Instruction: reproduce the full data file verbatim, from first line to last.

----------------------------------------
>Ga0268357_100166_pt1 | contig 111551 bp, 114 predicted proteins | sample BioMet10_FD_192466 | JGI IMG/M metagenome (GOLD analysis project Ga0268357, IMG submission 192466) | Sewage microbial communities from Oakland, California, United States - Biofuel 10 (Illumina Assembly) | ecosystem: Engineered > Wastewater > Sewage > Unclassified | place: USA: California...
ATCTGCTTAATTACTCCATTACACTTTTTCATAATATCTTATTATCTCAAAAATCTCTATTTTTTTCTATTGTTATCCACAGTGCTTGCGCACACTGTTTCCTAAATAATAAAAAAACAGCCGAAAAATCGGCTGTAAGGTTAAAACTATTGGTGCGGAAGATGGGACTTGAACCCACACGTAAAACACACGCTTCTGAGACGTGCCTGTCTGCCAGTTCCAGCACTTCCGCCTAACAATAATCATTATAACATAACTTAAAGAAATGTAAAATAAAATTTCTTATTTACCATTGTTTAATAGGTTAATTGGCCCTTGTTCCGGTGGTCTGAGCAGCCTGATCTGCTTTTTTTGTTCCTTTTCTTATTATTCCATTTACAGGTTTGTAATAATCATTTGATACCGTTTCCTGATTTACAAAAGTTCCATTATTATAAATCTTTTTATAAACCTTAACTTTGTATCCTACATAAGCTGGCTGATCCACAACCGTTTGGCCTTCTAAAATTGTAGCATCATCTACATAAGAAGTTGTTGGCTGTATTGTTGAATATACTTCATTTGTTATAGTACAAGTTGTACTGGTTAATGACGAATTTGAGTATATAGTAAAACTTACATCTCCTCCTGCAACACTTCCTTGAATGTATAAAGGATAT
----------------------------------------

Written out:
>Ga0268357_100166_pt1 | contig 111551 bp, 114 predicted proteins | sample BioMet10_FD_192466 | JGI IMG/M metagenome (GOLD analysis project Ga0268357, IMG submission 192466) | Sewage microbial communities from Oakland, California, United States - Biofuel 10 (Illumina Assembly) | ecosystem: Engineered > Wastewater > Sewage > Unclassified | place: USA: California...
ATCTGCTTAATTACTCCATTACACTTTTTCATAATATCTTATTATCTCAAAAATCTCTATTTTTTTCTATTGTTATCCACAGTGCTTGCGCACACTGTTTCCTAAATAATAAAAAAACAGCCGAAAAATCGGCTGTAAGGTTAAAACTATTGGTGCGGAAGATGGGACTTGAACCCACACGTAAAACACACGCTTCTGAGACGTGCCTGTCTGCCAGTTCCAGCACTTCCGCCTAACAATAATCATTATAACATAACTTAAAGAAATGTAAAATAAAATTTCTTATTTACCATTGTTTAATAGGTTAATTGGCCCTTGTTCCGGTGGTCTGAGCAGCCTGATCTGCTTTTTTTGTTCCTTTTCTTATTATTCCATTTACAGGTTTGTAATAATCATTTGATACCGTTTCCTGATTTACAAAAGTTCCATTATTATAAATCTTTTTATAAACCTTAACTTTGTATCCTACATAAGCTGGCTGATCCACAACCGTTTGGCCTTCTAAAATTGTAGCATCATCTACATAAGAAGTTGTTGGCTGTATTGTTGAATATACTTCATTTGTTATAGTACAAGTTGTACTGGTTAATGACGAATTTGAGTATATAGTAAAACTTACATCTCCTCCTGCAACACTTCCTTGAATGTATAAAGGATAT